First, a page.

Month/Year of Graduation


Degree Name

Bachelor of Science (B.S.)



First Advisor

Dr. Brent Clark


The release of Shape Tape foundation, a facial cosmetics line by Tarte Cosmetics, sparked disappointment and outrage in consumers for the lack of racial inclusivity in the range of shades offered. This came as a surprise to Tarte who, from their beginning has been a very socially aware and ecologically thoughtful company. Was this outrage justified? Did Tarte owe their customers an apology? And, if so, how should they go about making amends?

When Tarte released an apology, they further angered consumers who took to social media to express their dissatisfaction. The Shape Tape foundation release sparked a debate on inclusivity in cosmetics that was further heightened by the release of Fenty Beauty, a cosmetics line centering around racial diversity, who have done tremendously in sales after only two years.

A look into the beauty industry reveals a history of racial exclusion that is still seen today. As brands release new products, must they be as inclusive as possible, or are they welcome to have a specific target audience? Market research indicates that as the United States population diversifies, for brands to be successful within the U.S., they must create a space for consumers to see themselves in their products through numerous shades and formulas.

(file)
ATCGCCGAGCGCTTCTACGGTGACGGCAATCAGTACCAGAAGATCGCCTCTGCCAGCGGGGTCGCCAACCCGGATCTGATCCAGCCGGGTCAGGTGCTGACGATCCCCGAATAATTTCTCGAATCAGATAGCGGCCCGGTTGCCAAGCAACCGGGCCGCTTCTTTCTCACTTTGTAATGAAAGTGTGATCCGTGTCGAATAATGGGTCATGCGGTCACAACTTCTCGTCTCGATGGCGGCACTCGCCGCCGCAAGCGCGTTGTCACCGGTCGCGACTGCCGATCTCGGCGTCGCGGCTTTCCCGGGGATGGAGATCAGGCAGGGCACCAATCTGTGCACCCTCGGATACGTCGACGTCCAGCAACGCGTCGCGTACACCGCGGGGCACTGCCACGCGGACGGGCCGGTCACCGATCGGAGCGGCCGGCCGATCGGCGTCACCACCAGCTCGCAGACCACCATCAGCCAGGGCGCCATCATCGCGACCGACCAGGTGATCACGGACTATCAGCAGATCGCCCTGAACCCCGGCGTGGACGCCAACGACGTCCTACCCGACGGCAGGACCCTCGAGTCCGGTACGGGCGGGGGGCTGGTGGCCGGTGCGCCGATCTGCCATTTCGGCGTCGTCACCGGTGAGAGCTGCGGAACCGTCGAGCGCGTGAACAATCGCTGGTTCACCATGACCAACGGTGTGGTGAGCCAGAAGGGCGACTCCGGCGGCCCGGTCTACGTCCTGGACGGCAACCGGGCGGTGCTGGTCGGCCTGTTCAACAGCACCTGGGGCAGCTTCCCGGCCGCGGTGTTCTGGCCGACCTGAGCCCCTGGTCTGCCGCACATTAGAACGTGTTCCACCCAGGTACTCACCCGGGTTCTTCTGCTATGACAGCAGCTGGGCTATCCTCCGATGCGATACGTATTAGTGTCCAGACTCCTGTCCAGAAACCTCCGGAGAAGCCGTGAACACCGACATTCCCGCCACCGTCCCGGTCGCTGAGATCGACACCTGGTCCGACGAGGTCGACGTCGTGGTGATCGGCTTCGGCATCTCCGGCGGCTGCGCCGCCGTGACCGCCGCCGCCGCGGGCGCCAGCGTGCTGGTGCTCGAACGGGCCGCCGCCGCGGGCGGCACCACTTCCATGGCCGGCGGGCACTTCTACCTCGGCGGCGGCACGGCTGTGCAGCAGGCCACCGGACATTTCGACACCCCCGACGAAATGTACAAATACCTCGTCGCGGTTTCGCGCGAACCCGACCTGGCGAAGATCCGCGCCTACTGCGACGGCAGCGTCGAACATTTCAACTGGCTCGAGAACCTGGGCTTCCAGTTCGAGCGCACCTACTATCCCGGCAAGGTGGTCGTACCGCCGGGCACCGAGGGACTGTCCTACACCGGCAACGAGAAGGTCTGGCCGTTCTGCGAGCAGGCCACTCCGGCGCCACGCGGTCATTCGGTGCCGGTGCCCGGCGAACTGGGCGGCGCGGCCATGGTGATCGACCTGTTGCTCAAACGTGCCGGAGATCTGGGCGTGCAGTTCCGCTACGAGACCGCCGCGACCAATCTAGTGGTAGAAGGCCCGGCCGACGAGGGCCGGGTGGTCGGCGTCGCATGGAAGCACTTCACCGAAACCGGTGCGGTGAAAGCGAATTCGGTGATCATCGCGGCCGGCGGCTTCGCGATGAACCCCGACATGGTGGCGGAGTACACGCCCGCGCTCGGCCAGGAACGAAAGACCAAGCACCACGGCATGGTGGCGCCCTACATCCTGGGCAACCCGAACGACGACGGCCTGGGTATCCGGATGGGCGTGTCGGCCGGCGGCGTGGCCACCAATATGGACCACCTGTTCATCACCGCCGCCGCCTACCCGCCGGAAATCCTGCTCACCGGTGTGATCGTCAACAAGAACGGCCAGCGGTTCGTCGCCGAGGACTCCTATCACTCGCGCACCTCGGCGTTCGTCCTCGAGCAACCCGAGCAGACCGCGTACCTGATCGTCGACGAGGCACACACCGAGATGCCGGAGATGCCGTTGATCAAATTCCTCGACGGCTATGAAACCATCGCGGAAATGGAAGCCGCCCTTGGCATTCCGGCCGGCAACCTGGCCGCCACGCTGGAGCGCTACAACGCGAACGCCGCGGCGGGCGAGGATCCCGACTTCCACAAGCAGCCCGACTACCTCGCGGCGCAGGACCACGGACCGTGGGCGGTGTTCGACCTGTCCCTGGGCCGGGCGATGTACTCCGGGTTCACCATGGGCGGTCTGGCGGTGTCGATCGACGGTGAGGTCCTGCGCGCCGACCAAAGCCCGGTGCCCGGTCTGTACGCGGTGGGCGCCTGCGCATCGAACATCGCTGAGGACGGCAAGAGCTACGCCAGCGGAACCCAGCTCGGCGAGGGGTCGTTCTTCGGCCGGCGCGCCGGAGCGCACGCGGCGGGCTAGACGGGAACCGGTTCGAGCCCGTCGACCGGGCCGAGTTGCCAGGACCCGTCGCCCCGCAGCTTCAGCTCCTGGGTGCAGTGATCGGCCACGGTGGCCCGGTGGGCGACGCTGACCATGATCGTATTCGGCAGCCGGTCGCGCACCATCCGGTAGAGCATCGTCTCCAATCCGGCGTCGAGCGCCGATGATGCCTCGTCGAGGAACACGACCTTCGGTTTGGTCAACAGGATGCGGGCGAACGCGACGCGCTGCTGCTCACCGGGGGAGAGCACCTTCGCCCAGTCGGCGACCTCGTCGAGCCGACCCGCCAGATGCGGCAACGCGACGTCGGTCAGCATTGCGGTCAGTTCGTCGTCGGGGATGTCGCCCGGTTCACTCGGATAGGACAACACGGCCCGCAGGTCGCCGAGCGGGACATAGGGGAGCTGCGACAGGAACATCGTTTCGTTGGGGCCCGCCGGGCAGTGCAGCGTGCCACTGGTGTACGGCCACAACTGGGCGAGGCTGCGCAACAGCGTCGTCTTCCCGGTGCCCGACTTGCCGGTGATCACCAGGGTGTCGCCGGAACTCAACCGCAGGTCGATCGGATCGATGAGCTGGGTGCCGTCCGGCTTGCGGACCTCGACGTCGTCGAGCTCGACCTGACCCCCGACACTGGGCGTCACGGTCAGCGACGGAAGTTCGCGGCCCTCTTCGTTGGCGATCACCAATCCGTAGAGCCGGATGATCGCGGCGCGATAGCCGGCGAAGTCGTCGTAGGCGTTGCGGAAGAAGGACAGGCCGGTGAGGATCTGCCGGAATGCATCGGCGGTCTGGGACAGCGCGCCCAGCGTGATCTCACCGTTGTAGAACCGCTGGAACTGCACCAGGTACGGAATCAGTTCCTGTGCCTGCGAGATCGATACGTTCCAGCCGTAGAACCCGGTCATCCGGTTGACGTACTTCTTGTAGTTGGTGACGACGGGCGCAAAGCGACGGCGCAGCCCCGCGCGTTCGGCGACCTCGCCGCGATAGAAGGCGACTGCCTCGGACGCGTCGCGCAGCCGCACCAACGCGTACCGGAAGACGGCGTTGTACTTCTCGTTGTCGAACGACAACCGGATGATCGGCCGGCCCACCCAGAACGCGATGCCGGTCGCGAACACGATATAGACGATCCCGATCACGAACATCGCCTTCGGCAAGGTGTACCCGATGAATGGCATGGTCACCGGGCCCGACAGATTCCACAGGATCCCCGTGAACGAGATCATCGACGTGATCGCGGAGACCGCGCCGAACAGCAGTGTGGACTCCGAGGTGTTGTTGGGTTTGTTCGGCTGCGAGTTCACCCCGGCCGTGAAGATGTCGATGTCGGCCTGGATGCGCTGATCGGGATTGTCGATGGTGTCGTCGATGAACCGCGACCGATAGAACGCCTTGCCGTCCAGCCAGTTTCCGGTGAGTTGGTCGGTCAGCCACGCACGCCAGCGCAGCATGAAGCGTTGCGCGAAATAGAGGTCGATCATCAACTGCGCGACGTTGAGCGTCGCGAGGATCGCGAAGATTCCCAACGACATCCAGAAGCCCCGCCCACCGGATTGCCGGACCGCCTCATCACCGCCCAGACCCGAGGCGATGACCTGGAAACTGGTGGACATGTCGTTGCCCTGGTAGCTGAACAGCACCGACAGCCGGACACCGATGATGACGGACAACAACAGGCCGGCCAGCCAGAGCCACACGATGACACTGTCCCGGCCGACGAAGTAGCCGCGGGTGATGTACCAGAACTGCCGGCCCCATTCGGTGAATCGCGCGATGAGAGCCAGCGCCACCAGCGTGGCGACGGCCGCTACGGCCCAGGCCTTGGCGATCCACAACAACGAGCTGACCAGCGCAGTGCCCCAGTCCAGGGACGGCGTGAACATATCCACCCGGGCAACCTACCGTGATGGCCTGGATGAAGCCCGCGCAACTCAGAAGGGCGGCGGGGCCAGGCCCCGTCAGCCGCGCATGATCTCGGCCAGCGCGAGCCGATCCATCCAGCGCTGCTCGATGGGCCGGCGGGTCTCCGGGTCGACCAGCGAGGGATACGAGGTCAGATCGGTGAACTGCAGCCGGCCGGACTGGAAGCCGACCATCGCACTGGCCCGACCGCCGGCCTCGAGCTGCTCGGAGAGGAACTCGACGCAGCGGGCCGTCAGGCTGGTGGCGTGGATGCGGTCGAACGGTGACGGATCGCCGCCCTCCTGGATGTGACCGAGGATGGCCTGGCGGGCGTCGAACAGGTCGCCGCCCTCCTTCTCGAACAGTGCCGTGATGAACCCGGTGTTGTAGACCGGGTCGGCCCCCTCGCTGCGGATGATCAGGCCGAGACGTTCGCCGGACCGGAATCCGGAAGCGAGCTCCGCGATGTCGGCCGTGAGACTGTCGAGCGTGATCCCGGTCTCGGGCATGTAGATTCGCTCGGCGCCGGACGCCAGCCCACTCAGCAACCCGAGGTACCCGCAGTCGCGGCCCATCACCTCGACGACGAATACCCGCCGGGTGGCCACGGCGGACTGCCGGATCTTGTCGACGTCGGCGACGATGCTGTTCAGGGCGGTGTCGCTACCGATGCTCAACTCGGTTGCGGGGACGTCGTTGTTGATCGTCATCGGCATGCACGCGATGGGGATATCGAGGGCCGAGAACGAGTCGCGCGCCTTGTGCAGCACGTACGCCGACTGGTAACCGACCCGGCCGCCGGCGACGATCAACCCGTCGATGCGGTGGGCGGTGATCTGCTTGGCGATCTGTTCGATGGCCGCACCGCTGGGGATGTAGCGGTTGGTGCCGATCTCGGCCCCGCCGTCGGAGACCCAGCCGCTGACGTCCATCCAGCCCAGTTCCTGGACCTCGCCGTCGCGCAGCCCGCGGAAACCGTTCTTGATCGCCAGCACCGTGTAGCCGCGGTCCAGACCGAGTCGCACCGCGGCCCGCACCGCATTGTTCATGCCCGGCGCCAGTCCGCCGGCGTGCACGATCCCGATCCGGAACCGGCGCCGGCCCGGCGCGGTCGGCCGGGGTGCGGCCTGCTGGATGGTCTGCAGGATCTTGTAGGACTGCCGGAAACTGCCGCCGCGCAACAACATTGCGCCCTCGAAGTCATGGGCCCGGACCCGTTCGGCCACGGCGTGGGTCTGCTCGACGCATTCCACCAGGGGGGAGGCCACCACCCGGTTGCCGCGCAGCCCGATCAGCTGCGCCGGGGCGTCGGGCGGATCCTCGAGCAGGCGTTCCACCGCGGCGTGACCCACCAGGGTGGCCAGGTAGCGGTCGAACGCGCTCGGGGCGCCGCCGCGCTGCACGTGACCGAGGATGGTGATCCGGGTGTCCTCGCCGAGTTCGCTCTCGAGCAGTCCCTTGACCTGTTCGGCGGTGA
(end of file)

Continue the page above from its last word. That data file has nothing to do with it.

Following the controversy of the Shape Tape foundation release, Tarte announced Face Tape, a redesigned line of foundation that included 50 shades and 5 undertones. Will consumers accept Tarte’s newest move? Moving forward, how can Tarte win back the trust of its customers, if possible?